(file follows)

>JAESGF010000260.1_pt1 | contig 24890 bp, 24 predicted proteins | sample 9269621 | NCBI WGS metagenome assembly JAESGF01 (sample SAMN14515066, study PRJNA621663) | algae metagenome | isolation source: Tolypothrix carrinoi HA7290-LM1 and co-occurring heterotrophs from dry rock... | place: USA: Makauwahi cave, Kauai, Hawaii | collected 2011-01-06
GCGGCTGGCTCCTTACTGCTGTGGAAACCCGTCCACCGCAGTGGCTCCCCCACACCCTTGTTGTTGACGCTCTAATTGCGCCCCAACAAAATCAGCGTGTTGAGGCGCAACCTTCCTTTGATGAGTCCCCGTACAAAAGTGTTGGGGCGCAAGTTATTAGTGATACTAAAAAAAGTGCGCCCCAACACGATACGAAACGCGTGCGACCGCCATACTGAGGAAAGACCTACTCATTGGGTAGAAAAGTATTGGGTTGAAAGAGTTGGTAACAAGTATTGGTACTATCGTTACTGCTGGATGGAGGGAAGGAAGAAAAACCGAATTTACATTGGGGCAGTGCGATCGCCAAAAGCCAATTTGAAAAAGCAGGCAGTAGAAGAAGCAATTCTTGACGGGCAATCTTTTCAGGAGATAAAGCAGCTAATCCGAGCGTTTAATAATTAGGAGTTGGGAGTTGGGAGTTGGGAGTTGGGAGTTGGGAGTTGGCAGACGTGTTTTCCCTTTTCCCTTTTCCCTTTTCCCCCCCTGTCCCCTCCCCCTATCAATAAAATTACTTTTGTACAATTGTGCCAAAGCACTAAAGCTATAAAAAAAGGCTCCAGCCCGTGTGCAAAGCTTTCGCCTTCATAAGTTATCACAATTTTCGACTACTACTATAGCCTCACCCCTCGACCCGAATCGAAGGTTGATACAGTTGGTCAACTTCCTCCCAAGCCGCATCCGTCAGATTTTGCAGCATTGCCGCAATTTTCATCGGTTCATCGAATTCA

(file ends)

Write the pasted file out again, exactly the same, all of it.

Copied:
>JAESGF010000260.1_pt1 | contig 24890 bp, 24 predicted proteins | sample 9269621 | NCBI WGS metagenome assembly JAESGF01 (sample SAMN14515066, study PRJNA621663) | algae metagenome | isolation source: Tolypothrix carrinoi HA7290-LM1 and co-occurring heterotrophs from dry rock... | place: USA: Makauwahi cave, Kauai, Hawaii | collected 2011-01-06
GCGGCTGGCTCCTTACTGCTGTGGAAACCCGTCCACCGCAGTGGCTCCCCCACACCCTTGTTGTTGACGCTCTAATTGCGCCCCAACAAAATCAGCGTGTTGAGGCGCAACCTTCCTTTGATGAGTCCCCGTACAAAAGTGTTGGGGCGCAAGTTATTAGTGATACTAAAAAAAGTGCGCCCCAACACGATACGAAACGCGTGCGACCGCCATACTGAGGAAAGACCTACTCATTGGGTAGAAAAGTATTGGGTTGAAAGAGTTGGTAACAAGTATTGGTACTATCGTTACTGCTGGATGGAGGGAAGGAAGAAAAACCGAATTTACATTGGGGCAGTGCGATCGCCAAAAGCCAATTTGAAAAAGCAGGCAGTAGAAGAAGCAATTCTTGACGGGCAATCTTTTCAGGAGATAAAGCAGCTAATCCGAGCGTTTAATAATTAGGAGTTGGGAGTTGGGAGTTGGGAGTTGGGAGTTGGGAGTTGGCAGACGTGTTTTCCCTTTTCCCTTTTCCCTTTTCCCCCCCTGTCCCCTCCCCCTATCAATAAAATTACTTTTGTACAATTGTGCCAAAGCACTAAAGCTATAAAAAAAGGCTCCAGCCCGTGTGCAAAGCTTTCGCCTTCATAAGTTATCACAATTTTCGACTACTACTATAGCCTCACCCCTCGACCCGAATCGAAGGTTGATACAGTTGGTCAACTTCCTCCCAAGCCGCATCCGTCAGATTTTGCAGCATTGCCGCAATTTTCATCGGTTCATCGAATTCA